You can’t be Lady Gaga forever

We’ve all heard and seen the Madonna of the millennium Lady Gaga, but who is she really?

Born and raised in New York City to a wealthy couple named Joseph and Cynthia Germanotta, the young Stefani was a well-adjusted kid, despite her claims of a misfit, misspent youth. She did, however, look out of place even then, not so much an uptown, posh, sophisticated kid —but more like a refugee from “Jersey Shore”: big black hair, heavy eye makeup and tight, revealing clothes but nothing like her current persona.

Germanotta was a student at the Convent of the Sacred Heart, the same high school Caroline Kennedy attended. A large part of Gaga’s appeal is her edginess and mythical characteristics. Like Madonna, from whom she has borrowed most heavily, Gaga has retained tight control of her career. Her story is very similar to Madonna’s: a rebellious Catholic schoolgirl turned starving  artist of the Lower East Side, discovered and celebrated for her weirdness.

Maybe that explains it!  From listening to my husbands stories of being locked up in the closet by the nuns in his catholic school days, I’m sure it can have a profound affect on you.

She claims her message is to let everyone else know that it’s OK to be weird, a freak, a misfit, that she has never fit in and never will. That’s all well and good and I’m all about self expression, especially while people are young and trying to find themselves (even in their styles of music and entertainment personas) but will we see Lady Gaga still dressing like this in 20 – 30 years?

I’ve Got To Be Me

What happens as we get older? In the process of life what is it that causes us to simmer down? I’ve noticed that happening in Madonna’s life; how she has settled down to a certain degree. Do we begin fitting into the roles of parents and then grandparents and find that others are expecting us to behave in a more parental role and take responsibility for our actions, our dress, and our overall public expressions?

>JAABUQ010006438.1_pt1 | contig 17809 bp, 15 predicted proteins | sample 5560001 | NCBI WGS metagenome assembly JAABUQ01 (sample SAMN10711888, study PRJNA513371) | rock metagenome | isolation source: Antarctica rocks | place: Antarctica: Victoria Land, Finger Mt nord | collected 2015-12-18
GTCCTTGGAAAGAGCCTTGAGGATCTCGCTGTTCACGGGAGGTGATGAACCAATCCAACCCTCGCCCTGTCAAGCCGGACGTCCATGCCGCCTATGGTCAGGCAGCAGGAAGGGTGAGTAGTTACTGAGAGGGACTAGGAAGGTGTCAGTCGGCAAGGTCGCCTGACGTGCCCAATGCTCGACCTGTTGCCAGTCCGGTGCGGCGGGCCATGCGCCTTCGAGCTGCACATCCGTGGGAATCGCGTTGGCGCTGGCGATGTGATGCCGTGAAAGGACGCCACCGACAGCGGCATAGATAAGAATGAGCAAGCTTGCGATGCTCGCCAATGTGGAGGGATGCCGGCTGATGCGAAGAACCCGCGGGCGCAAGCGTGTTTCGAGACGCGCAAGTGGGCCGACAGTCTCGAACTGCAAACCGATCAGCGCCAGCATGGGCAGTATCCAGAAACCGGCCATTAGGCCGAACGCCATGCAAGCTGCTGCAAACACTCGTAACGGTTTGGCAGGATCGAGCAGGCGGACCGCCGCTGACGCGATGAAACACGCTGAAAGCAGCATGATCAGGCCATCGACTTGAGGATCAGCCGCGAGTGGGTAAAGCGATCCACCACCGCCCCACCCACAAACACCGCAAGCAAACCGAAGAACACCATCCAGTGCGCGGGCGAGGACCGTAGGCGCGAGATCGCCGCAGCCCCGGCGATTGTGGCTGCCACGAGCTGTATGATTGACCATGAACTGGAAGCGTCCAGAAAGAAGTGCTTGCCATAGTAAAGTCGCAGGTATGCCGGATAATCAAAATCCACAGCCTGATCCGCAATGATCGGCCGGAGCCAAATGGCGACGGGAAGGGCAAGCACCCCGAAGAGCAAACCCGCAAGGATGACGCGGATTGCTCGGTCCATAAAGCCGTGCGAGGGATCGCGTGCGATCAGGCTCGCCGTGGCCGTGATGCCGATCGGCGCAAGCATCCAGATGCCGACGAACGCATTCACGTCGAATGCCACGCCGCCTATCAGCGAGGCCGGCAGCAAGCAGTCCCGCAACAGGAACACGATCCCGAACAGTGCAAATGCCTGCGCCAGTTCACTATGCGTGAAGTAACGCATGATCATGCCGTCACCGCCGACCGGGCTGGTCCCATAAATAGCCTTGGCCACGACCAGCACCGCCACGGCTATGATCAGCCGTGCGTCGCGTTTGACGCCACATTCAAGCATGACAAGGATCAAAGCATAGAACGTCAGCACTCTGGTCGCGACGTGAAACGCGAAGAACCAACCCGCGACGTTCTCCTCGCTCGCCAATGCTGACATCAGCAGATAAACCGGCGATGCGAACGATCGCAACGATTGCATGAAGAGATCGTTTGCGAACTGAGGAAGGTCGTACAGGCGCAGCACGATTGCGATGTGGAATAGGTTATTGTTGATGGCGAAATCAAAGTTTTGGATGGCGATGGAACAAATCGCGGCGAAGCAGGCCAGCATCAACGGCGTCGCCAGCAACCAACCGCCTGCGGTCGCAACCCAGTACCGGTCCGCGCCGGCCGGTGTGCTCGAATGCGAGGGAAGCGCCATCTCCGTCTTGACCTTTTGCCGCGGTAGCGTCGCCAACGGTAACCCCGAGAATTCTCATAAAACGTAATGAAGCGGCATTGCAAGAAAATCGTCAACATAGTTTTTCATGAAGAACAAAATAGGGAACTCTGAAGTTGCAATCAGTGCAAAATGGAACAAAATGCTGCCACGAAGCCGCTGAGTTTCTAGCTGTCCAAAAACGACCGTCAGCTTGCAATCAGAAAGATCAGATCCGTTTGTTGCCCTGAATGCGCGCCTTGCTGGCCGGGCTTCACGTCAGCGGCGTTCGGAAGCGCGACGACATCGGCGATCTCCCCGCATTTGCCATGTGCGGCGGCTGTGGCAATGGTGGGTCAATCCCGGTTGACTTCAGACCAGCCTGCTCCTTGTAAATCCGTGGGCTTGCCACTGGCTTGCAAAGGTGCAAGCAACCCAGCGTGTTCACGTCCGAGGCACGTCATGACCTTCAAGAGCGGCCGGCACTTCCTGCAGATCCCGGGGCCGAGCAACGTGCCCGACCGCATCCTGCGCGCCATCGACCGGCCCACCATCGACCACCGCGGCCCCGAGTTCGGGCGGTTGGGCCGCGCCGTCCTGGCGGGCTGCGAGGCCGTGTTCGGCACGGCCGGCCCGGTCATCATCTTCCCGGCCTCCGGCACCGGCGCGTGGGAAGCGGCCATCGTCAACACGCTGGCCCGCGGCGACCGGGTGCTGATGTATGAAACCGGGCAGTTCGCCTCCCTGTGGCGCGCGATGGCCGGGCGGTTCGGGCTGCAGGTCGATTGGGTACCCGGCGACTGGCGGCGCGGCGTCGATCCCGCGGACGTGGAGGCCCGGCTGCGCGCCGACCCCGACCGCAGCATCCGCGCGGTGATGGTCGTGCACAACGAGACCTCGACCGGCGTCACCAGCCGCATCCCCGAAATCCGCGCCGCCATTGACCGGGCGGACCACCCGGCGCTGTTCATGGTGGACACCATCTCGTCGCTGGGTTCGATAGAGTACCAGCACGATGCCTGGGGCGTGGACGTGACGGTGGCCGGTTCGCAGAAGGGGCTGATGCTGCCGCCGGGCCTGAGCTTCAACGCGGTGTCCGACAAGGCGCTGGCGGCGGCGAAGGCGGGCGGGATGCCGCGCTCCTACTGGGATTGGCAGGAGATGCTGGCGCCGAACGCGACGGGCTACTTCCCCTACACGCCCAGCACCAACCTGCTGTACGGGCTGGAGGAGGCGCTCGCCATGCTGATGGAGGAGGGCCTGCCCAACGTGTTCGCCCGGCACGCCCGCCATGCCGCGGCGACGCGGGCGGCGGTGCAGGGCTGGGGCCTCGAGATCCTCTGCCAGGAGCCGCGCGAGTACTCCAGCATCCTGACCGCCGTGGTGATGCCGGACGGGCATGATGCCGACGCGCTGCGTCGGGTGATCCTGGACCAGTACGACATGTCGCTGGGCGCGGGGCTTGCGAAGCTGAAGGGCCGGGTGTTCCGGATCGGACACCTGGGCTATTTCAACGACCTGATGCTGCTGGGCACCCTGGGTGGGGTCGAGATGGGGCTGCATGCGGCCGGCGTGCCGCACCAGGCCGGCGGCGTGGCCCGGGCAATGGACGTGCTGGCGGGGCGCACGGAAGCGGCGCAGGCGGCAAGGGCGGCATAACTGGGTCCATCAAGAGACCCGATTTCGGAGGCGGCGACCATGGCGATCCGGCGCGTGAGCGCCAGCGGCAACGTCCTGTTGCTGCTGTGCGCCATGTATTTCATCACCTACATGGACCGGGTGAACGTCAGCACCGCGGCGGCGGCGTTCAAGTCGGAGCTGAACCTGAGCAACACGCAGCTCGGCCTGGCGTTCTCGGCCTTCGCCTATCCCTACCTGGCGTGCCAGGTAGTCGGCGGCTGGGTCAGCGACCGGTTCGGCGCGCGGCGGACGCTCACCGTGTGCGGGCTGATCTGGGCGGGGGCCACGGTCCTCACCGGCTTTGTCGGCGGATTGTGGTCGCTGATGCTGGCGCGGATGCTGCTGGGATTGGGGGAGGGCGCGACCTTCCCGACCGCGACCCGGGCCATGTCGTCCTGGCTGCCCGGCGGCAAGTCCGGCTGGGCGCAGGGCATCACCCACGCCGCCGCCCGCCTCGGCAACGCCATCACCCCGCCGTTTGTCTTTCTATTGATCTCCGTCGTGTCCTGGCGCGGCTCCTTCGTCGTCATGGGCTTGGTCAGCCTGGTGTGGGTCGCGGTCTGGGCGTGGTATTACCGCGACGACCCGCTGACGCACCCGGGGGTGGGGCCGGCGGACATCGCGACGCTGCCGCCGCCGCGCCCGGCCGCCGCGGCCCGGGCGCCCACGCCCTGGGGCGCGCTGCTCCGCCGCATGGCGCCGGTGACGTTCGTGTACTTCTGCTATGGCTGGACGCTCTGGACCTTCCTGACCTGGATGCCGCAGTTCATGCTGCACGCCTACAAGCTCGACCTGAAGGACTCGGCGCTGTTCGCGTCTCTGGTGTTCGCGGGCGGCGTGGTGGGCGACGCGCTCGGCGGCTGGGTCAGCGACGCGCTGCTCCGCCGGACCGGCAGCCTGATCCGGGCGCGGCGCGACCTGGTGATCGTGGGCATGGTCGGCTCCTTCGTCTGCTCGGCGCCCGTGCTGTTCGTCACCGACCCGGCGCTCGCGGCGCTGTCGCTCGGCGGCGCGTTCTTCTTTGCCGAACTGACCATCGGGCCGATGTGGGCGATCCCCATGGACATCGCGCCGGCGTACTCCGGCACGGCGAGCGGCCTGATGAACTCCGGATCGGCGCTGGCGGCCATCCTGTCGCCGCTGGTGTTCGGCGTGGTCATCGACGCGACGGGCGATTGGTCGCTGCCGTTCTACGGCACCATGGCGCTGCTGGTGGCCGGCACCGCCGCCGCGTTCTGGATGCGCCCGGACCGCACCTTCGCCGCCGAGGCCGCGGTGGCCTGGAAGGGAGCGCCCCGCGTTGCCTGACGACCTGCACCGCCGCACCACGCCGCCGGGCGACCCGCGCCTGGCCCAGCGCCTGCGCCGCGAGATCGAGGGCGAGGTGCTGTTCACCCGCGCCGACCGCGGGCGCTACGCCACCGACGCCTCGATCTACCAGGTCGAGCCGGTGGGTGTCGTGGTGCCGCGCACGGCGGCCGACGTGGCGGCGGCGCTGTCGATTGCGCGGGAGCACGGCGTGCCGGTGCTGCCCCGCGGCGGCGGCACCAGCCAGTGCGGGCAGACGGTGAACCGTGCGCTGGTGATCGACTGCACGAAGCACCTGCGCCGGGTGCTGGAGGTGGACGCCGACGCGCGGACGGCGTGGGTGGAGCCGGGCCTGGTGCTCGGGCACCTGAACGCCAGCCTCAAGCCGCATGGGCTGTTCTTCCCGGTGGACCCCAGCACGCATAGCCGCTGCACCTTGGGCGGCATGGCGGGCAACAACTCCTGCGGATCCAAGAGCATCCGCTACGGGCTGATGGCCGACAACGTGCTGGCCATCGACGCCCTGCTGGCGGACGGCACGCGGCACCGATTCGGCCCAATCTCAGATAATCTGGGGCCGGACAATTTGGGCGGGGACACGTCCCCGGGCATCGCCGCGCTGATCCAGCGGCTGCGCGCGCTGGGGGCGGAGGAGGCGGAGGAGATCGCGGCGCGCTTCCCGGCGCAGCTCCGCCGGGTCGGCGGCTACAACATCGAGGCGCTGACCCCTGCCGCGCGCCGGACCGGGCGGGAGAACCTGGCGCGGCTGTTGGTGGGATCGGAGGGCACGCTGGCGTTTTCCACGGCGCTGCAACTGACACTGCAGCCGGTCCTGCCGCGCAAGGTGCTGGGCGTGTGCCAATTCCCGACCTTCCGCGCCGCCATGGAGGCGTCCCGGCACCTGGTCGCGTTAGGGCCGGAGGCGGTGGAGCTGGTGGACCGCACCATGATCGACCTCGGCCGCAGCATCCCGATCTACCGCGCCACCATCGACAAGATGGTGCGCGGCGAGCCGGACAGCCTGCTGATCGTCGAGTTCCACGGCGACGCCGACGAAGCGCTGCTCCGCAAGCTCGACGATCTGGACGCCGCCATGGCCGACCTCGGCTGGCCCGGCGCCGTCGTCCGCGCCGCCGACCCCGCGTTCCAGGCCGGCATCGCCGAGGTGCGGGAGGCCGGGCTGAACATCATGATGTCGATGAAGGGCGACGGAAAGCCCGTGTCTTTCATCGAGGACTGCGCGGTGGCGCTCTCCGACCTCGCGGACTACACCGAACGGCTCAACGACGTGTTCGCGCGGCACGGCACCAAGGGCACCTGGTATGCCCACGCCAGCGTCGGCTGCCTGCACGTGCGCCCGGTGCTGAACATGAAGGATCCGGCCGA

While I agree that it is refreshing to come to some degree of not worrying about what others think I do believe we have a responsibility to our children, our grandchildren and those within our inner circle of trust to find an even kill. Not just to give everyone the middle finger and say, “this is me, like it or not.” 

Maybe we find that through our experiences, our good and bad relationships, and all those things that happen in life both the ups and downs, that those things cause us to become more balanced and less extreme. Perhaps’s that’s just a part of the maturing process,

In the end I sure hope we don’t see a bunch of 80 year-old’s walking around in fish nets and pleather bikinis with orange hair. Although, I have seen a few of those in Frisco. To each his own.

Read more: http://www.nypost.com/p/entertainment/music/who_that_lady_CBlHI927dRlLmIwjVfGrwK#ixzz1Pkb0ihtT

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About Sue Salach

Sue has a Master's degree in Gerontology and has worked in the geriatric healthcare field for over 25 years and is the Author of "Along Comes Grandpa", a caregiving resource guide, and the novel "If I Walked in Her Shoes" (http://www.AlongComesGrandpa.com). As a Keynote Speaker and Corporate Trainer, Sue employs her comprehensive experience and enthusiasm to assist corporations in finding solutions to work/life balance challenges and pro-actively educate and empower their employees.
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